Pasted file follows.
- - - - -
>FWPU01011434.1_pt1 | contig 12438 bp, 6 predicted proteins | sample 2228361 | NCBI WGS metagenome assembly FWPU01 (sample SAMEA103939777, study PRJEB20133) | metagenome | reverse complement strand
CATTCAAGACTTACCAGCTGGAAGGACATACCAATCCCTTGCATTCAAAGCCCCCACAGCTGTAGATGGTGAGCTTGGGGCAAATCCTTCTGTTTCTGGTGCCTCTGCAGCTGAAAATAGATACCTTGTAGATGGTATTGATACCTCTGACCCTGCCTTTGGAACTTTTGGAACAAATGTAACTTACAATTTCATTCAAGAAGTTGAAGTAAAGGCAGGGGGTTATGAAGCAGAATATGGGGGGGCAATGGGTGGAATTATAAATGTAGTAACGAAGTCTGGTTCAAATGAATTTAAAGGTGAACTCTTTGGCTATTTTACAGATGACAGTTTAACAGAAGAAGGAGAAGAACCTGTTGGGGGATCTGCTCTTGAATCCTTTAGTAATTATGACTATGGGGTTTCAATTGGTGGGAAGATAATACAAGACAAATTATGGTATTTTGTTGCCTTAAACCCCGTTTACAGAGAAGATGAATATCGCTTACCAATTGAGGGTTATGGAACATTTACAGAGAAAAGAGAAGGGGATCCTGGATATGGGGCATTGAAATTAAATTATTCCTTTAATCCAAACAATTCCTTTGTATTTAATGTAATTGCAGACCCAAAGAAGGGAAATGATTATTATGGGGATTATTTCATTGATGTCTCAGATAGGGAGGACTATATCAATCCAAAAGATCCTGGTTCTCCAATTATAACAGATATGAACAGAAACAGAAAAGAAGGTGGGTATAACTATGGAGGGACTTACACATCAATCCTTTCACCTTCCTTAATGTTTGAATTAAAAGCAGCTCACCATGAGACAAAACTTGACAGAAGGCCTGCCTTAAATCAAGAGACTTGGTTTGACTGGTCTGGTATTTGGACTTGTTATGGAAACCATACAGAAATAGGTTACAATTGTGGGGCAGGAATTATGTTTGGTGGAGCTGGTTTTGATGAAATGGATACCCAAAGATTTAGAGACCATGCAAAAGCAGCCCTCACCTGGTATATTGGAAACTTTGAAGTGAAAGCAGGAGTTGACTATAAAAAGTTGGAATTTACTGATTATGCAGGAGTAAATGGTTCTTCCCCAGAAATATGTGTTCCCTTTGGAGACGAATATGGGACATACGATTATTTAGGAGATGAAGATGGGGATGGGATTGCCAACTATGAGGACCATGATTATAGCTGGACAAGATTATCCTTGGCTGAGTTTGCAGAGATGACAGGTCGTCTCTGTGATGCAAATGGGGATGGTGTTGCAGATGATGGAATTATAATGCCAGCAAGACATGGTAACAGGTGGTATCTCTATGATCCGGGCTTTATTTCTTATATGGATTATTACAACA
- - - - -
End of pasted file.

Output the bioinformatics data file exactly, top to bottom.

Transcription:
>FWPU01011434.1_pt1 | contig 12438 bp, 6 predicted proteins | sample 2228361 | NCBI WGS metagenome assembly FWPU01 (sample SAMEA103939777, study PRJEB20133) | metagenome | reverse complement strand
CATTCAAGACTTACCAGCTGGAAGGACATACCAATCCCTTGCATTCAAAGCCCCCACAGCTGTAGATGGTGAGCTTGGGGCAAATCCTTCTGTTTCTGGTGCCTCTGCAGCTGAAAATAGATACCTTGTAGATGGTATTGATACCTCTGACCCTGCCTTTGGAACTTTTGGAACAAATGTAACTTACAATTTCATTCAAGAAGTTGAAGTAAAGGCAGGGGGTTATGAAGCAGAATATGGGGGGGCAATGGGTGGAATTATAAATGTAGTAACGAAGTCTGGTTCAAATGAATTTAAAGGTGAACTCTTTGGCTATTTTACAGATGACAGTTTAACAGAAGAAGGAGAAGAACCTGTTGGGGGATCTGCTCTTGAATCCTTTAGTAATTATGACTATGGGGTTTCAATTGGTGGGAAGATAATACAAGACAAATTATGGTATTTTGTTGCCTTAAACCCCGTTTACAGAGAAGATGAATATCGCTTACCAATTGAGGGTTATGGAACATTTACAGAGAAAAGAGAAGGGGATCCTGGATATGGGGCATTGAAATTAAATTATTCCTTTAATCCAAACAATTCCTTTGTATTTAATGTAATTGCAGACCCAAAGAAGGGAAATGATTATTATGGGGATTATTTCATTGATGTCTCAGATAGGGAGGACTATATCAATCCAAAAGATCCTGGTTCTCCAATTATAACAGATATGAACAGAAACAGAAAAGAAGGTGGGTATAACTATGGAGGGACTTACACATCAATCCTTTCACCTTCCTTAATGTTTGAATTAAAAGCAGCTCACCATGAGACAAAACTTGACAGAAGGCCTGCCTTAAATCAAGAGACTTGGTTTGACTGGTCTGGTATTTGGACTTGTTATGGAAACCATACAGAAATAGGTTACAATTGTGGGGCAGGAATTATGTTTGGTGGAGCTGGTTTTGATGAAATGGATACCCAAAGATTTAGAGACCATGCAAAAGCAGCCCTCACCTGGTATATTGGAAACTTTGAAGTGAAAGCAGGAGTTGACTATAAAAAGTTGGAATTTACTGATTATGCAGGAGTAAATGGTTCTTCCCCAGAAATATGTGTTCCCTTTGGAGACGAATATGGGACATACGATTATTTAGGAGATGAAGATGGGGATGGGATTGCCAACTATGAGGACCATGATTATAGCTGGACAAGATTATCCTTGGCTGAGTTTGCAGAGATGACAGGTCGTCTCTGTGATGCAAATGGGGATGGTGTTGCAGATGATGGAATTATAATGCCAGCAAGACATGGTAACAGGTGGTATCTCTATGATCCGGGCTTTATTTCTTATATGGATTATTACAACA